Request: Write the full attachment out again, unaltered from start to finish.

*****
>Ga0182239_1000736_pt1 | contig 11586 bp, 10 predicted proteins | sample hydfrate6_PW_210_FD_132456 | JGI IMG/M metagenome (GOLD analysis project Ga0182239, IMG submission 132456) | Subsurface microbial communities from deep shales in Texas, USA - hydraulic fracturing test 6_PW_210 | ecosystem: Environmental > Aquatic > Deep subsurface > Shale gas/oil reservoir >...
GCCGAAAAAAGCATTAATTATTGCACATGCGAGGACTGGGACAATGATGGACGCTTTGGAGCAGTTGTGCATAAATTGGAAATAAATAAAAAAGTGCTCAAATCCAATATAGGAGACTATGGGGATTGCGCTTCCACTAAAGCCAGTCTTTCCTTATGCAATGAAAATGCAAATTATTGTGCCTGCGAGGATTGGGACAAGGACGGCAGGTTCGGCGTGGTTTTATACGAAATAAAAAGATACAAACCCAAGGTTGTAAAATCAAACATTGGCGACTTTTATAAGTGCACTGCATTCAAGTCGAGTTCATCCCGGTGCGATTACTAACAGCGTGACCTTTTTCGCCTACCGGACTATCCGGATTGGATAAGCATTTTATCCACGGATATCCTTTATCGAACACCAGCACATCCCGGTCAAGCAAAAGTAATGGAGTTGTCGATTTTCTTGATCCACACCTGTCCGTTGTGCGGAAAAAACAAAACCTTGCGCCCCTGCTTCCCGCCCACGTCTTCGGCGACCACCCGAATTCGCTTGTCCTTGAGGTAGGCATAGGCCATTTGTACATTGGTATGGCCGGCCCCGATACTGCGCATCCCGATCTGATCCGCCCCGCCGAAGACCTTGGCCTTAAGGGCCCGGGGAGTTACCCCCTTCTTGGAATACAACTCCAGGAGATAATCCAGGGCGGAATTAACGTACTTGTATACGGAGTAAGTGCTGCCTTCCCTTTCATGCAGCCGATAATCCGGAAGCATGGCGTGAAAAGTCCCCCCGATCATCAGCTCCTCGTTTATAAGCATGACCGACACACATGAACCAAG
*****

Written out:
>Ga0182239_1000736_pt1 | contig 11586 bp, 10 predicted proteins | sample hydfrate6_PW_210_FD_132456 | JGI IMG/M metagenome (GOLD analysis project Ga0182239, IMG submission 132456) | Subsurface microbial communities from deep shales in Texas, USA - hydraulic fracturing test 6_PW_210 | ecosystem: Environmental > Aquatic > Deep subsurface > Shale gas/oil reservoir >...
GCCGAAAAAAGCATTAATTATTGCACATGCGAGGACTGGGACAATGATGGACGCTTTGGAGCAGTTGTGCATAAATTGGAAATAAATAAAAAAGTGCTCAAATCCAATATAGGAGACTATGGGGATTGCGCTTCCACTAAAGCCAGTCTTTCCTTATGCAATGAAAATGCAAATTATTGTGCCTGCGAGGATTGGGACAAGGACGGCAGGTTCGGCGTGGTTTTATACGAAATAAAAAGATACAAACCCAAGGTTGTAAAATCAAACATTGGCGACTTTTATAAGTGCACTGCATTCAAGTCGAGTTCATCCCGGTGCGATTACTAACAGCGTGACCTTTTTCGCCTACCGGACTATCCGGATTGGATAAGCATTTTATCCACGGATATCCTTTATCGAACACCAGCACATCCCGGTCAAGCAAAAGTAATGGAGTTGTCGATTTTCTTGATCCACACCTGTCCGTTGTGCGGAAAAAACAAAACCTTGCGCCCCTGCTTCCCGCCCACGTCTTCGGCGACCACCCGAATTCGCTTGTCCTTGAGGTAGGCATAGGCCATTTGTACATTGGTATGGCCGGCCCCGATACTGCGCATCCCGATCTGATCCGCCCCGCCGAAGACCTTGGCCTTAAGGGCCCGGGGAGTTACCCCCTTCTTGGAATACAACTCCAGGAGATAATCCAGGGCGGAATTAACGTACTTGTATACGGAGTAAGTGCTGCCTTCCCTTTCATGCAGCCGATAATCCGGAAGCATGGCGTGAAAAGTCCCCCCGATCATCAGCTCCTCGTTTATAAGCATGACCGACACACATGAACCAAG